University of Texas announces changes to ‘promote diversity, inclusion and equity’

14 Jul By
  • DKR - Texas Memorial Stadium at Joe Jamail Field
  • Earl Campbell and Ricky WIlliams

By Steve Lansdale

AUSTIN, Texas — The University of Texas announced Monday a plan to make changes to the school’s physical campus and to various programs in an effort to “promote diversity, inclusion and equity and to more fully support Black students on campus,” according to a statement released on the university’s website. Some of the changes will have a direct impact on UT athletics.

The announcement came after weeks of conversations with students, alumni and members of the university community.

Among the proposed changes:

  • A multimillion-dollar investment from the Texas athletic department’s revenue will be made to programs, on or off campus, designed to recruit, attract, retain and support Black students.
  • At the suggestion of the Jamail family, Joe Jamail Field at Darrell K Royal-Texas Memorial Stadium will be renamed in honor of UT’s two Heisman Trophy Winners: running backs Earl Campbell and Ricky Williams.
  • A statue honoring Julius Whittier, the university’s first Black football letterman, will be erected at the stadium.
  • The establishment, in a collaborative effort with the Texas Exes and using a new program within the athletic department as a pilot project, of a program designed to improve the ability of UT students to position themselves for post-graduation success.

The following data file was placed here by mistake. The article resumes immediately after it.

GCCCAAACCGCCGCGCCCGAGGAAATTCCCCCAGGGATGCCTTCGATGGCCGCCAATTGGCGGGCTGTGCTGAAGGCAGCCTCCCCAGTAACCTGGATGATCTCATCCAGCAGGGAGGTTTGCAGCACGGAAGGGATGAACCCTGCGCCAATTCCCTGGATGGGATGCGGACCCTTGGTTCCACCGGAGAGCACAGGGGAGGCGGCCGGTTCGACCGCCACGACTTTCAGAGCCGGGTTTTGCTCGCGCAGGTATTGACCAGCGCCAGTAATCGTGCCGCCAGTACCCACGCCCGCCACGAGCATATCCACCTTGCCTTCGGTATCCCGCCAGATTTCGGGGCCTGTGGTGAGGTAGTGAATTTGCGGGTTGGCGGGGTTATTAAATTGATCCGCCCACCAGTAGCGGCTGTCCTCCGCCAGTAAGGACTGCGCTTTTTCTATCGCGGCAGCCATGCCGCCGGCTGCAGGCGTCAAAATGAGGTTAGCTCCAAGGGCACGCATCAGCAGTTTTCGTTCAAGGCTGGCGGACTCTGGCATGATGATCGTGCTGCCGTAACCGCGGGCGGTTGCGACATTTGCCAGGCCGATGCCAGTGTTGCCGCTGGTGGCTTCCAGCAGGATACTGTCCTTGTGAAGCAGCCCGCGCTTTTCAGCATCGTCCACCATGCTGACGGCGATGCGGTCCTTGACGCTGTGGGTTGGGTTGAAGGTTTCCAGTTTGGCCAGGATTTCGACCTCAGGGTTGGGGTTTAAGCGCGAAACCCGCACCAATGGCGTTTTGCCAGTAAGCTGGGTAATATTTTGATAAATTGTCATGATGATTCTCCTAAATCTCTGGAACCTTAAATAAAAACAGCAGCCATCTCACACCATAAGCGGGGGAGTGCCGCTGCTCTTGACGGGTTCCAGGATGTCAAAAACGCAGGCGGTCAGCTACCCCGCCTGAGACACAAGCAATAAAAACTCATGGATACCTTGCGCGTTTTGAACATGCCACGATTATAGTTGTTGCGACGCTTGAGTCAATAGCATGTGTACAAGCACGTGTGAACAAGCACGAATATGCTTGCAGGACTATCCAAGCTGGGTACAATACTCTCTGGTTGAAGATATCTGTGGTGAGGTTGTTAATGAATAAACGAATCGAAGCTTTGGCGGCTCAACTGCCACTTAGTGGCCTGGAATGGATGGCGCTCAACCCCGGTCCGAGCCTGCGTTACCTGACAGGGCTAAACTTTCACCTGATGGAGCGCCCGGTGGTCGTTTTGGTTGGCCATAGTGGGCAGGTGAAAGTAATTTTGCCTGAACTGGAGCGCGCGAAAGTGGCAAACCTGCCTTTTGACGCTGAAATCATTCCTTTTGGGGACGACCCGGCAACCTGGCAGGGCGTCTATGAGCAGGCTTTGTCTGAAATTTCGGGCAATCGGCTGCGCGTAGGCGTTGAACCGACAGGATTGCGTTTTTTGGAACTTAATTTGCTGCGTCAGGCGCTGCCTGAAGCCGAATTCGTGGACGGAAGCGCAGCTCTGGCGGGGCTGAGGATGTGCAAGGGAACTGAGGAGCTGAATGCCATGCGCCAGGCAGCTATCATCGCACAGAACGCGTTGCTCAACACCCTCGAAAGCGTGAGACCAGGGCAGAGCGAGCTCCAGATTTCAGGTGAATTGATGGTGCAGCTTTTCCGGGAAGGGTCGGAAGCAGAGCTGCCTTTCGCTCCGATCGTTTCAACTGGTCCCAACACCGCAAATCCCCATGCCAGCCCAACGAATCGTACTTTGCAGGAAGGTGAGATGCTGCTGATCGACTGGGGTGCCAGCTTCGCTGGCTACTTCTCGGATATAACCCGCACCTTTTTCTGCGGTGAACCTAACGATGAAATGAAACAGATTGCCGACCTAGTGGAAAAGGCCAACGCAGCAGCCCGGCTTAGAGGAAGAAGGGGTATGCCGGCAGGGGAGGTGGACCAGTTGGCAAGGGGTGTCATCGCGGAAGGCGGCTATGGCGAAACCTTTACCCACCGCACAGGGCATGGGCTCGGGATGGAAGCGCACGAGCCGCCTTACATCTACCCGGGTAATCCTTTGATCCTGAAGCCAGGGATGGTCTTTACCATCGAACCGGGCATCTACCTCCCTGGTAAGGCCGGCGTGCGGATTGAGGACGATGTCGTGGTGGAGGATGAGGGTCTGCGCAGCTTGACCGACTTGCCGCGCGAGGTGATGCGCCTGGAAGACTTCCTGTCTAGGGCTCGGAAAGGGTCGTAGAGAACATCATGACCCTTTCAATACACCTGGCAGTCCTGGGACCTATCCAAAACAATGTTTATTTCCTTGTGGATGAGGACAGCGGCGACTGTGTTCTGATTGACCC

No timeline was immediately given for the projects. Details and schedules will be released in the weeks and months ahead.

The initiatives, which were developed by Texas Interim President Jay Hartzell in conjunction with university leaders and UT System Board of Regents chairman Kevin Eltife. In a letter to the UT community detailing the plans, Hartzell said the two primary areas of focus will be “doing more to recruit, attract, retain and support a talented and diverse group of students, staff and faculty; and second, reconsidering how to best reflect the university’s values, both in the symbols and names on campus and in the openness with which UT tells its history.”

During the early stages of the conversations leading to the changes announced Monday, one suggestion was that The Eyes of Texas, which is sung at athletic and some non-athletic events, should be replaced as the school’s alma mater. Amid protests across the country in support of Black Lives Matter and police reform, the song came under fire from current and former students and faculty who charged it had historical ties to a period of racism. The alma mater will remain “in its current form,” but part of the announcement was the declaration that the school would “acknowledge and teach about all aspects of the origins of The Eyes of Texas as we continue to sing it moving forward with a redefined vision that unites our community… (The) university will work to reclaim and redefine what this song stands for, first by owning and acknowledging its history in a way that is open and transparent, and then by partnering with the campus community to reimagine its future as a song that unites all Longhorns.”